Andrew Patterson (qidane) wrote,
Andrew Patterson

Sewing project 3 - Appliqué

One of the things you can use the embroidery sewing machine to do is machine appliqué. This involves stitching out a guide line onto the fabric, cutting a piece of material the right size, setting it on top of the guideline, and then letting machine stitch all the way around the edge to seal of the fabric down.

I decided to have a go with this to decorate a polo shirt. The idea came about as I was having lunch with Toby and Beth after shopping in Morrison's. We have seen lots of union jack branded goods on sale including buns and cakes. I was looking at Toby's T-shirt which had a pattering printed on it, and then had a design stitched over the top in a kind of loose manner. I thought as a first try doing a design that did not have to be precise would be good as it meant if I made any mistakes they would blend in rather than be glaringly obvious.

I decided to use a union Jack as the basis of my design. I made a stitch file in a couple of bits of software that I have downloaded demo versions of. I might do a post about the different bits of software when I have used them for longer and write a bit of a summary of which one I'm likely to buy.

The polo shirt was a cheap Slazenger one I think I paid four quid for and had never taken out of its packet. I decided to apply pieces of light cotton fabric in yellow, red and blue that I would cut on the bias to stop them fraying. That way the stitches would just hold the fabric down, rather than trying to enclose the edge, to produce a sort of looser rougher design.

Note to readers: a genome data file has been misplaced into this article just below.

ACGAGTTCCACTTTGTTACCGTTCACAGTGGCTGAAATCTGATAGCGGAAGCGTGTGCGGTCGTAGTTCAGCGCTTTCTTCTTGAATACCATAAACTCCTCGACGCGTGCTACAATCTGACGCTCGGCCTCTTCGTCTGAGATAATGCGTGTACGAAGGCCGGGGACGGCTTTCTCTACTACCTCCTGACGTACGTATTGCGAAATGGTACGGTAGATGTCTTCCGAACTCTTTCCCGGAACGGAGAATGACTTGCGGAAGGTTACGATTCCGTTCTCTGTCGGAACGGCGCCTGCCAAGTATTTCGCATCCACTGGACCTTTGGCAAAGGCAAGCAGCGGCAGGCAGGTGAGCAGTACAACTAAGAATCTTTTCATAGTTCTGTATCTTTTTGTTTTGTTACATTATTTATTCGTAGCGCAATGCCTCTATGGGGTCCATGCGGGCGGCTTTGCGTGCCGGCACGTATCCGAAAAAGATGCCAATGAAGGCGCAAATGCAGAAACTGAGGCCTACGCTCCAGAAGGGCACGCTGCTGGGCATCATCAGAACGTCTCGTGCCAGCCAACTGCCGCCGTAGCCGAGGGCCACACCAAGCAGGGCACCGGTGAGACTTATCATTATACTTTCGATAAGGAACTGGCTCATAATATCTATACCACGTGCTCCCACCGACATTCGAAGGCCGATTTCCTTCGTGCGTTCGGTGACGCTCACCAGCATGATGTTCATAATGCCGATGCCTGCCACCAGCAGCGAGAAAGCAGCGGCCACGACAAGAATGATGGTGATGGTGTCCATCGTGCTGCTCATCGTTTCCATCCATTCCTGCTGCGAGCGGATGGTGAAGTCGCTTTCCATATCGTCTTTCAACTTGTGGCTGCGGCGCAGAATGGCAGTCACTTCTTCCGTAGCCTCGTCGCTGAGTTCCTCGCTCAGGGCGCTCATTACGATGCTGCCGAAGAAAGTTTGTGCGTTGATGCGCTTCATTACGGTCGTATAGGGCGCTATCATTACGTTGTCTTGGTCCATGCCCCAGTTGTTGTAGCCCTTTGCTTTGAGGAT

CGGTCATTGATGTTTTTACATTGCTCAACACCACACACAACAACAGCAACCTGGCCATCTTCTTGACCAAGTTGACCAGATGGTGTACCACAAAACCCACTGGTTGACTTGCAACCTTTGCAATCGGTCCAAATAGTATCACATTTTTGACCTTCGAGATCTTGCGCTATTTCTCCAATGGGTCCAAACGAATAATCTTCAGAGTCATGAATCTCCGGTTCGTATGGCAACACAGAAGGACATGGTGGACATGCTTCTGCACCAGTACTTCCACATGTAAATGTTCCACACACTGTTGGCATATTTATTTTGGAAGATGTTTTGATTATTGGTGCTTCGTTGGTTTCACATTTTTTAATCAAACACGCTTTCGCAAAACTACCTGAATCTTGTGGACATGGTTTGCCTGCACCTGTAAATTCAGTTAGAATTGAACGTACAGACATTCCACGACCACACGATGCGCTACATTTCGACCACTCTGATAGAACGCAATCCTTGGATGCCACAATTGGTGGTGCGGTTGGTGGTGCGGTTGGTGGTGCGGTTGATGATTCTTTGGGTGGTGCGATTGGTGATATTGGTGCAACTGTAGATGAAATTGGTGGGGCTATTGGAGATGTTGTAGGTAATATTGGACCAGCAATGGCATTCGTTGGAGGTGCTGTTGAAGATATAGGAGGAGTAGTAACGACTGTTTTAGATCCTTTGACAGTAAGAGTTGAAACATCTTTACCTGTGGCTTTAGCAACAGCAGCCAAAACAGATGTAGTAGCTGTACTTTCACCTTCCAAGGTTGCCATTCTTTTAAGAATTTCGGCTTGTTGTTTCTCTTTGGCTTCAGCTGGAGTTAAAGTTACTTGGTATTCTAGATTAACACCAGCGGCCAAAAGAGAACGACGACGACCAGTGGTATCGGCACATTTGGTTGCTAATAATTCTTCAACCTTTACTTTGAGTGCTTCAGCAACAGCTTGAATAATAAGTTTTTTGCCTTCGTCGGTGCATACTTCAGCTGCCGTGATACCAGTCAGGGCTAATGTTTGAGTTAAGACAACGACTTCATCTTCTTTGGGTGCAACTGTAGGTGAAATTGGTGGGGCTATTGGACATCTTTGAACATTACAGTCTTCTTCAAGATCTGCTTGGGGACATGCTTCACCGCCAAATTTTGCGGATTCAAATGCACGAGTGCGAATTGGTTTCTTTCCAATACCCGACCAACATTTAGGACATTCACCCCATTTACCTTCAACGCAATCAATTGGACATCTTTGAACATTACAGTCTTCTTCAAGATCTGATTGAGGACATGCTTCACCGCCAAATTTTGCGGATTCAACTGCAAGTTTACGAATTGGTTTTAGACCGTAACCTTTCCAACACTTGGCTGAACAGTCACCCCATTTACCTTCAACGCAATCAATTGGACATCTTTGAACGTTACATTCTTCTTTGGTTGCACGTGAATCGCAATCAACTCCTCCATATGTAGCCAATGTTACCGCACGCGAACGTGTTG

After stitching I put the polo shirt through the wash to sit to try and make the edges more frayed and softer and also to see how well it would survive to washing.

I think I am quite happy with the result, and I do like the mix of colours I ended up with. I stitched to the design in the largest hoop that came with the machine. So this is the largest area I can cover in one go, with out having to take the material out of the hoop and moving yet. Trying to move the material after you've started stitching designed to make a second part connect on can be tricky and there are lots and lots of ways people have come up with to try and make the job easier. You can buy a lot of interesting devices, some of which are quite expensive, to help with the process of accurately locating designs. If I was doing it on a completely blank polo shirt I would've put the design about an inch lower. I had to place it where it is on the Slazenger shirt so as to cover their logo with the central red cross of the flag.

Shirt after washing

Close up of the stitched section.

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